How does someone do a travel cost analysis? top

The first step involved with the TCM is the creation of a trip generating function. In an actual travel cost study, this stage could not take place before a certain amount of thought and research concerning the goals and form of the study, and a significant amount of data collection work. We will touch on some of those issues later, but focus here on the exposition of the model.
The purpose of the trip generating function is to provide a model of site use. There are two types of functions: one based on an individual model, the other zonal. The type of function determines the dependent variable, which is either the number of trips made by inhabitants of a given geographical zone, or it is the number of trips made by individuals. In either case, the independent (or explanatory) variables describe the costs of travel, including time and on-site costs along with gas, etc. There is no fixed formula for the other independent variables to include. Ideally, everything which affects the dependent variable is included, without harming the statistical integrity of the function. In practice, both statistical problems and theoretical issues, as well as the demands of data-collection, mean that we have to settle for less-than ideal functions. Other independent variables which may be included, depending on the study, are: zonal populations, socioeconomic characteristics of study participants, information concerning substitute sites, environmental quality indicators, etc. Fuller treatment of each of these is included under Particular Concerns and Independent Variables, below.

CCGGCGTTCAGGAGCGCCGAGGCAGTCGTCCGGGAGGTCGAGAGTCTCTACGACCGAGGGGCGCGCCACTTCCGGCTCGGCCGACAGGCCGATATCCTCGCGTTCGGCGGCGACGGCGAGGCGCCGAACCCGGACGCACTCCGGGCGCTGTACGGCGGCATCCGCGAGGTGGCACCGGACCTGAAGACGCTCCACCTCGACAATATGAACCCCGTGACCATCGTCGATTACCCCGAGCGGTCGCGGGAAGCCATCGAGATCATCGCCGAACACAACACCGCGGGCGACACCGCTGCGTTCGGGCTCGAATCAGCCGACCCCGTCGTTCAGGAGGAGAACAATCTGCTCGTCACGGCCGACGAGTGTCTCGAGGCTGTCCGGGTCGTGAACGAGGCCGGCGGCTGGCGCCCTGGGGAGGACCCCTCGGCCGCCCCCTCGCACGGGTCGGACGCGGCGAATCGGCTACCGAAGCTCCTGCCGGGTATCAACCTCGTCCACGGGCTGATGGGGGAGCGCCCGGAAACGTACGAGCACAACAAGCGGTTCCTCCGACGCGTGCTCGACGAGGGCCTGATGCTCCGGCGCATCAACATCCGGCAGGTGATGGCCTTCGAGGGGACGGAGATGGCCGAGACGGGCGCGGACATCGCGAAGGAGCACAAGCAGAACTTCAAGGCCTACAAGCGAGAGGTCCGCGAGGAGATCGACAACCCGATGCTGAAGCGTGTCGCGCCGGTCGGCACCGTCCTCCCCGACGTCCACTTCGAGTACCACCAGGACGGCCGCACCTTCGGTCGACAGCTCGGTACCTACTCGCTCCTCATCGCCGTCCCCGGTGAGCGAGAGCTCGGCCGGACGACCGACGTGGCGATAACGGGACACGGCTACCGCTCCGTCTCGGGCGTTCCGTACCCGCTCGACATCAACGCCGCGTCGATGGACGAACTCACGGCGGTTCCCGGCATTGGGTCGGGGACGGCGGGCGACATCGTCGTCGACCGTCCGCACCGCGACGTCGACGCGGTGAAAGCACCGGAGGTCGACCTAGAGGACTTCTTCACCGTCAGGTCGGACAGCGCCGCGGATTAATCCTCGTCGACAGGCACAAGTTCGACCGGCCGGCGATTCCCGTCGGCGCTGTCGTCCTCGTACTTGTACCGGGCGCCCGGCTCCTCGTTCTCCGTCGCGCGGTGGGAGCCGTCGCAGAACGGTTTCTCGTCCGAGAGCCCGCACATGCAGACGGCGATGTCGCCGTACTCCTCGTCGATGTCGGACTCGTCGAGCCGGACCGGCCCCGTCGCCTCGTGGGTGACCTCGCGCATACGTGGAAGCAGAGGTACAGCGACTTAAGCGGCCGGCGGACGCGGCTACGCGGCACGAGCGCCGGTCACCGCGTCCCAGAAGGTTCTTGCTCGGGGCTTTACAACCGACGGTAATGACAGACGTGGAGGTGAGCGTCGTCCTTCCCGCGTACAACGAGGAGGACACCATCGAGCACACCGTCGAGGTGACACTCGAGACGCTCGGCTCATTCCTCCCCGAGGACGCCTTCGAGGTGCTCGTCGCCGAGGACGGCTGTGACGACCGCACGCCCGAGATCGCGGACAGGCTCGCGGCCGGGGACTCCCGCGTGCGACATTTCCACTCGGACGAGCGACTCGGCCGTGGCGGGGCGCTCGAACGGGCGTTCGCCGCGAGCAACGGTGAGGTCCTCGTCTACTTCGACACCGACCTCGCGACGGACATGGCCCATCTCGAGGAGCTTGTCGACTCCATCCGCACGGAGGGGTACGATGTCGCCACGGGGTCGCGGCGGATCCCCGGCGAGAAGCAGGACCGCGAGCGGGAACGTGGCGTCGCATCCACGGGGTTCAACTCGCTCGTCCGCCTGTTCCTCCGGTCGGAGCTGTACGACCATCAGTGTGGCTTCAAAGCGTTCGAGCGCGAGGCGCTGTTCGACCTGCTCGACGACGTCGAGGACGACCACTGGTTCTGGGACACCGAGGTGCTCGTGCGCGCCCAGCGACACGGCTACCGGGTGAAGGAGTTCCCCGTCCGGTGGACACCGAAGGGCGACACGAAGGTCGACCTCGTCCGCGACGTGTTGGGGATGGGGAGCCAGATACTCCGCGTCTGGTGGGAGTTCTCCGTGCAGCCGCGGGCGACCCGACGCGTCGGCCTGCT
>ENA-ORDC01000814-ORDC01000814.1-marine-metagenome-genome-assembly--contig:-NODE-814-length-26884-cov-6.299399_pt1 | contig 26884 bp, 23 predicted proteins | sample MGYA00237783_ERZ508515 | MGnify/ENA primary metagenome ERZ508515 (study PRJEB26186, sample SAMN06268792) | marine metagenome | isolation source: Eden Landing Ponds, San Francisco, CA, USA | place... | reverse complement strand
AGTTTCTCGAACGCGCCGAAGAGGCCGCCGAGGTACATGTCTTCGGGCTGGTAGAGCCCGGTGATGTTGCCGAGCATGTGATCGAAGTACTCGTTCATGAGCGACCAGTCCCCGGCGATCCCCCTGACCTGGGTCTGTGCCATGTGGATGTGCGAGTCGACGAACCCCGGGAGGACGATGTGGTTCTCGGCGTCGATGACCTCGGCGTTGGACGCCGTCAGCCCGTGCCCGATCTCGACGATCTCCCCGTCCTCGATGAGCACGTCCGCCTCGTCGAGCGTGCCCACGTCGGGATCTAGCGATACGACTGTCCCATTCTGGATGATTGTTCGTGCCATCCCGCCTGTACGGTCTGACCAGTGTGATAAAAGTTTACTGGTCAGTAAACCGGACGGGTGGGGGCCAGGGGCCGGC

The trip generating function is statistically determined through multiple regression once the various issues involving the dependent and independent variables have been addressed and the labor-intensive work of data collection has been performed.
Once the trip generating function has been determined, it can be used to define a demand curve for the site. This is done by considering what impact price increases would have on aggregate demand, and tracing out a curve through this process. A fuller explanation of this process can be found in Clawson and Knetsch.[7] Once the demand curve has been established, finally, it is only a short conversion to finding an estimate of consumer surplus, which is the area below the demand curve and above the current price line. Mathematical, rather than geometric, definitions of consumer surplus can be found in some of the other resources listed below, but they are just different ways of representing the same ideas.

What are some particular concerns? top

The formulation of the trip generating function gives rise to a number of issues of concern. They range from the type of function to use to the treatment of specific independent variables or types of travellers. A summary of many of these issues follows directly, and under ‘Treatment of Independent Variables.’
Function type: As mentioned earlier, the function can follow an individual or zonal model. Much of the literature on the subject presumes the adoption of a zonal model, which means that recreationists are classified according to their zone of origin, according to some natural breakdown of the area surrounding the site. In order to have a reasonable sample size, the zones of origin may need to be quite small, in which case travel costs may not behave well in the statistical model. Another problem with the zonal model is that some of the independent variables may need to be aggregated across the zones’ inhabitants, which may increase the error or decrease the likelihood of finding significant features. Ultimately, this point raises the question about whether a zonal model is compatible with an individual ultility-maximization approach. The individual model seems more compatible with this approach, but necessitates a more labor-intensive data collection process, as all relevant data must be collected from each site visitor. This has the potential to cause problems as well.